July 15, 2020

What Not to Do When It is Cold Outside

• By John F. Chisholm •

The wind shrieks, eddies and foams over the snow, made visible by the ice particles within its vortex.  The roads plowed yesterday are drifted over this morning.  We look outside and shudder.  This is what we get for choosing a home atop a hill surrounded by field.  Alas!  Our dread is of no consequence.

Animals are independent of the weather.  They have to be cared for regardless.  Dogs have to be walked.  Period.  It’s never a matter of wouldn’t it be nice to skip it, just for today.

We open the door in fear and trepidation, our breath instantly whipped away by the wind.  The dogs struggle to be first out the door, sugaring their coats with snow, milling about the yard.  We tighten the scarves over our faces, tug our hats and gloves into place and hurry after them.

“Gulp-a-wanna-goo-goo-lah,” yells the bundled yeti wading through the snow beside me.  I glance over.  The words come as vapor from the muffler over my wife’s face.  Like conversation with your dental hygienist, communication today is severely impaired by circumstance.

“I can’t hear you!” I yell back, my own words indecipherable, even to me.
“Gulp-a-wacko-coo-coo!” Wendy hollers, pointing, insistent.

I make a show of turning in place and looking around before staring back at her.  Then I shrug.  I exaggerate the gesture, arms outstretched, palms up.  “What?”

She sighs.  I can’t hear it.  I see it.  Her breath condenses as ice on her scarf.
We slog out through the drifts over what we imagine is the road heading south over our fields.

At least the dogs are having a good time.  They bound about, pouncing on each other, thrusting their noses deep into the snow and inhaling deeply.  Then they bark and run circles around us, playing tag.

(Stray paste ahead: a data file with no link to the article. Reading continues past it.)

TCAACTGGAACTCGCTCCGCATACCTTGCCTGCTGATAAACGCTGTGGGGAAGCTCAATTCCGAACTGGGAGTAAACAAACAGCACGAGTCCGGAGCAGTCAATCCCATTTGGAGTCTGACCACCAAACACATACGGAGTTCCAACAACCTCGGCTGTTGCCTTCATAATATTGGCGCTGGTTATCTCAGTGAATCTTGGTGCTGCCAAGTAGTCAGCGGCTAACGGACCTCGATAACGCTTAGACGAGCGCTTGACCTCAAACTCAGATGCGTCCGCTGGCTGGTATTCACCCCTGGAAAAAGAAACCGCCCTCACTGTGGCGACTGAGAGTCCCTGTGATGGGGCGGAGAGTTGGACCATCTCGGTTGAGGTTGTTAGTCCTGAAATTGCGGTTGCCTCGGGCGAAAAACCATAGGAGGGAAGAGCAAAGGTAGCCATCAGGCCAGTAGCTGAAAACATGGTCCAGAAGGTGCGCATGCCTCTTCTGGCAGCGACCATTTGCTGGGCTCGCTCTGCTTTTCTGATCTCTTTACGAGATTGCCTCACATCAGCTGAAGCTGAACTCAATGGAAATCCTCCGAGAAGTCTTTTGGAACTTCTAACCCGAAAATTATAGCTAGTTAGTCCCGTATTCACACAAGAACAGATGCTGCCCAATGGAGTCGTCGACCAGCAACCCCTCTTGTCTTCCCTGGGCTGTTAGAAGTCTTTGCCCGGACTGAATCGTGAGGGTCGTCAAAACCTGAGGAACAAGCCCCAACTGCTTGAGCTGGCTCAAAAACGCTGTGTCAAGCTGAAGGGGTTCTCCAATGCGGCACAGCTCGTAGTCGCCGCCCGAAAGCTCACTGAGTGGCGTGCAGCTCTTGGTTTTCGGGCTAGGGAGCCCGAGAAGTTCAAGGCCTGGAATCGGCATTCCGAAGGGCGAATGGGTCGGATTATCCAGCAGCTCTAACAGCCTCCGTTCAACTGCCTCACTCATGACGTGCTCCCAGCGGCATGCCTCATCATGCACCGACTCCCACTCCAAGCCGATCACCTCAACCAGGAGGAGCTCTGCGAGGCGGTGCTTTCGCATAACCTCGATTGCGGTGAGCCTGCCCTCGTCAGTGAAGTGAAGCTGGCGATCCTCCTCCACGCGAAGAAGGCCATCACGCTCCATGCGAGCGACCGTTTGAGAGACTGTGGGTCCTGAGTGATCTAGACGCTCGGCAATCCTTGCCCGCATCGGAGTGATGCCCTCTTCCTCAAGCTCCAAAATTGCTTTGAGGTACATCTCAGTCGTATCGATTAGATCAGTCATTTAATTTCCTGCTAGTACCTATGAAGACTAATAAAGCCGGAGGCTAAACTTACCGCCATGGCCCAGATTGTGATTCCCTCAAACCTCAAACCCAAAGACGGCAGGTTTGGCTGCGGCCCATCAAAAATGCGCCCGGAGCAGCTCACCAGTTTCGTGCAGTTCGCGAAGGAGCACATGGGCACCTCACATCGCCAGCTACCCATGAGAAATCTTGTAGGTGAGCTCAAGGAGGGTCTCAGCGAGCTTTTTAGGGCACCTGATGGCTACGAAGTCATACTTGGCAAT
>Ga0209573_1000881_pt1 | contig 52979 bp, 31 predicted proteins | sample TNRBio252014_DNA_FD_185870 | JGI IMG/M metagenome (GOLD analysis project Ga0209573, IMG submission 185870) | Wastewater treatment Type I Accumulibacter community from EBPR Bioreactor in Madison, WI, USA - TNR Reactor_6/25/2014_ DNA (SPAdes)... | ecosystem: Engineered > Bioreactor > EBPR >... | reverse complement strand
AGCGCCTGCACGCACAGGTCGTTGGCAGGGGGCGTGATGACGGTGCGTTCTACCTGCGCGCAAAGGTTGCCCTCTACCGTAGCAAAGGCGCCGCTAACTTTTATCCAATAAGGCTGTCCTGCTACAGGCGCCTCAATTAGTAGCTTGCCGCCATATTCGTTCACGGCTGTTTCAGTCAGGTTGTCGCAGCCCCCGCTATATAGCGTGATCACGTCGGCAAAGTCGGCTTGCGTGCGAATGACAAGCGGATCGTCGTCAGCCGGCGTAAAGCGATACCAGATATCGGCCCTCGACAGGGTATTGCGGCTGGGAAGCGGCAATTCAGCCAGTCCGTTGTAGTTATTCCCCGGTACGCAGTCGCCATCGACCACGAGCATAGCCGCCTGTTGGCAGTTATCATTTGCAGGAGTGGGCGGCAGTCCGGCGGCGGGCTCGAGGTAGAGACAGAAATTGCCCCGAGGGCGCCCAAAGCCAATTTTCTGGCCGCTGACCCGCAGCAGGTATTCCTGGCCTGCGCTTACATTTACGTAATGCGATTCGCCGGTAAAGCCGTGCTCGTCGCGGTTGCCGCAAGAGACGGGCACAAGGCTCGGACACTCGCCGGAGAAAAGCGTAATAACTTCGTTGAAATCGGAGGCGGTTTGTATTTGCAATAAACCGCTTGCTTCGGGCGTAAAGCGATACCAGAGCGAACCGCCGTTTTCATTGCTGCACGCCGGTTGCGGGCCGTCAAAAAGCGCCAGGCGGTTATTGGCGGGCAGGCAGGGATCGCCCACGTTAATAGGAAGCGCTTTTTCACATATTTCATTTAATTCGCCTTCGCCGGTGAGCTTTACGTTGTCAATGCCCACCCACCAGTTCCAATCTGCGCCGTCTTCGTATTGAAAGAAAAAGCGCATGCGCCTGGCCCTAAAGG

I’m freezing.  Each successive wind blast cuts deeper.  My blue jeans aren’t any insulation, not this morning.  I should have taken the time to pull on wool trousers.  I resolve that if conditions are still this severe by dinner, I’ll wear them for our afternoon walk.  Of course I should plow this road again, too.  But right now exercise is all that’s keeping my blood flowing.  The more work walking provides, the better.

I slog onward, determined to get this over as soon as possible.

Unfortunately, my wife has had surgery.  Her hips were replaced last year.  There is no hurrying her.  In fact, she does well to walk at all.  She takes my arm and together we keep at it, inching along painful and slow.

Finally we reach the bottom of the field and turn around.  If I thought the wind was directly off the Arctic ice cap previously, that’s nothing compared to what we face now.  Literally.  Because all the way back home we’ll be walking directly into the weather.

My wife tries to tell me something again.

I don’t bother replying.  I can’t understand a word anyway.  Besides, under the scarf, my mouth is frozen.

At last we reach the house.  We’re in a panic to get indoors.  I want to sit on the woodstove.  There’s no danger.  I’ll have to warm up before catching fire.  The front door slams behind us.  Dogs mill around, jostling for space.  We shed layers, struggling to embrace the warmth sooner.

“Wow!” I exclaim, scarf off and coat hung up at last.  “That was cold.”  I walk over to look at the thermometer.  “It’s seven degrees outside.  Including wind chill, it’s has to be below zero.”  I shiver and shove a dog out of the way on my way to the stove.

My wife hangs up her scarf, too.  “You could have been a lot warmer,” she tells me.

“What?” I reply before daring her.  “How?”

“It’s no wonder you’re frozen,”  she answers.  “I tried to tell you.”  She points.

I look down.

“Your fly was open the whole trip.”